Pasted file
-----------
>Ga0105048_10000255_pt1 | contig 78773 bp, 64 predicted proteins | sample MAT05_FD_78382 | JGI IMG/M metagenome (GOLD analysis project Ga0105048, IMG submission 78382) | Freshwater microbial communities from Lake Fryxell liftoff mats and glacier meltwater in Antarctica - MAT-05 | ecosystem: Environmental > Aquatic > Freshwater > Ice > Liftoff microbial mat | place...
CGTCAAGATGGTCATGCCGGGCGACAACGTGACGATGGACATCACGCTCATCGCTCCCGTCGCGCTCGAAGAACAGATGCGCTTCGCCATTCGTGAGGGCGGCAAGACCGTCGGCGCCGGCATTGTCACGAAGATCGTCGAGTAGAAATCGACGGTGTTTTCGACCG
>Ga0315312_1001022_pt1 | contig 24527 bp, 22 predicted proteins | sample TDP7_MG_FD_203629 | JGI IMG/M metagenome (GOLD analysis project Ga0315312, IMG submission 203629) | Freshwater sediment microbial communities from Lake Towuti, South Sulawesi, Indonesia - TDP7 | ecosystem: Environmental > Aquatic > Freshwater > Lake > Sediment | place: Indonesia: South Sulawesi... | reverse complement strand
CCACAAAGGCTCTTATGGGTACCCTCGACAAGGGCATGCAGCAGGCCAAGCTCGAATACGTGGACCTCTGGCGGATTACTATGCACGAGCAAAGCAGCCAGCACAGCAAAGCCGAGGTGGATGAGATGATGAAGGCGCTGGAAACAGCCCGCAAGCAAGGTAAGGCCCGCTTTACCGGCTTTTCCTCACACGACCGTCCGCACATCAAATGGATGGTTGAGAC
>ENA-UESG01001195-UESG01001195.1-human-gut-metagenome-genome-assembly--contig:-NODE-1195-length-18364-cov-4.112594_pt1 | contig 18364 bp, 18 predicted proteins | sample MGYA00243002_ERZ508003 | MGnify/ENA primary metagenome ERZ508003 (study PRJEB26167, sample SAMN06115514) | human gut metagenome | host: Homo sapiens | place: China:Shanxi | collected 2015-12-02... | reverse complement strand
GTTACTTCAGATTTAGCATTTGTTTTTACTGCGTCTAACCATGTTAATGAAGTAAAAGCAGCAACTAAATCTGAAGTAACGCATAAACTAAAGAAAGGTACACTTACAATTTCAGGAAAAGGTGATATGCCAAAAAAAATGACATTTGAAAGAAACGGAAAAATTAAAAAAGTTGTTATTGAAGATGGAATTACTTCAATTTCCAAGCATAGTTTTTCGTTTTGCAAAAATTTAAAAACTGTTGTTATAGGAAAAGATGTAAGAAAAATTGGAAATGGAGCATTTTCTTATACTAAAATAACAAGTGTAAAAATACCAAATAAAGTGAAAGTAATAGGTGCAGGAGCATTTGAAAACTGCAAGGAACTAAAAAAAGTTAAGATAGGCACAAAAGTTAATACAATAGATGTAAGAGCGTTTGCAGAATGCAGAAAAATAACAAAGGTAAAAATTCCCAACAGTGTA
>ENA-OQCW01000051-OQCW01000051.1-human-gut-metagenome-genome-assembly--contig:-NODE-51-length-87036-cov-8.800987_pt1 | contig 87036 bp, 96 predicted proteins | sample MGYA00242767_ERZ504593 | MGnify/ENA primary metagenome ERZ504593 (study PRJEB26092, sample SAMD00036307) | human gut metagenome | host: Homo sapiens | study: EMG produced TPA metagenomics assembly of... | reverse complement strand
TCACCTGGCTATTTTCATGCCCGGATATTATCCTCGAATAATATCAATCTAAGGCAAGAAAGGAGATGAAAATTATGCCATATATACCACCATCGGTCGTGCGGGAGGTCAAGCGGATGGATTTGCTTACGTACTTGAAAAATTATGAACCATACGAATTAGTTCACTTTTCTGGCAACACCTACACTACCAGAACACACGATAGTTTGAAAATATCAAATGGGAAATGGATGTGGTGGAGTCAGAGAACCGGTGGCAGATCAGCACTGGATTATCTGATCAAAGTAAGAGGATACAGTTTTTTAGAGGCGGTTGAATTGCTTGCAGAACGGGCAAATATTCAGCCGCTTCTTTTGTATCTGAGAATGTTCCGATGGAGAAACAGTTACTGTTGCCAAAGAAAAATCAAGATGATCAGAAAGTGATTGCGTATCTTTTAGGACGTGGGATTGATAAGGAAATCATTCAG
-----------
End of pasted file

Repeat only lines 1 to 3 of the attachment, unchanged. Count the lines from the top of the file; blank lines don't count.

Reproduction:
>Ga0105048_10000255_pt1 | contig 78773 bp, 64 predicted proteins | sample MAT05_FD_78382 | JGI IMG/M metagenome (GOLD analysis project Ga0105048, IMG submission 78382) | Freshwater microbial communities from Lake Fryxell liftoff mats and glacier meltwater in Antarctica - MAT-05 | ecosystem: Environmental > Aquatic > Freshwater > Ice > Liftoff microbial mat | place...
CGTCAAGATGGTCATGCCGGGCGACAACGTGACGATGGACATCACGCTCATCGCTCCCGTCGCGCTCGAAGAACAGATGCGCTTCGCCATTCGTGAGGGCGGCAAGACCGTCGGCGCCGGCATTGTCACGAAGATCGTCGAGTAGAAATCGACGGTGTTTTCGACCG
>Ga0315312_1001022_pt1 | contig 24527 bp, 22 predicted proteins | sample TDP7_MG_FD_203629 | JGI IMG/M metagenome (GOLD analysis project Ga0315312, IMG submission 203629) | Freshwater sediment microbial communities from Lake Towuti, South Sulawesi, Indonesia - TDP7 | ecosystem: Environmental > Aquatic > Freshwater > Lake > Sediment | place: Indonesia: South Sulawesi... | reverse complement strand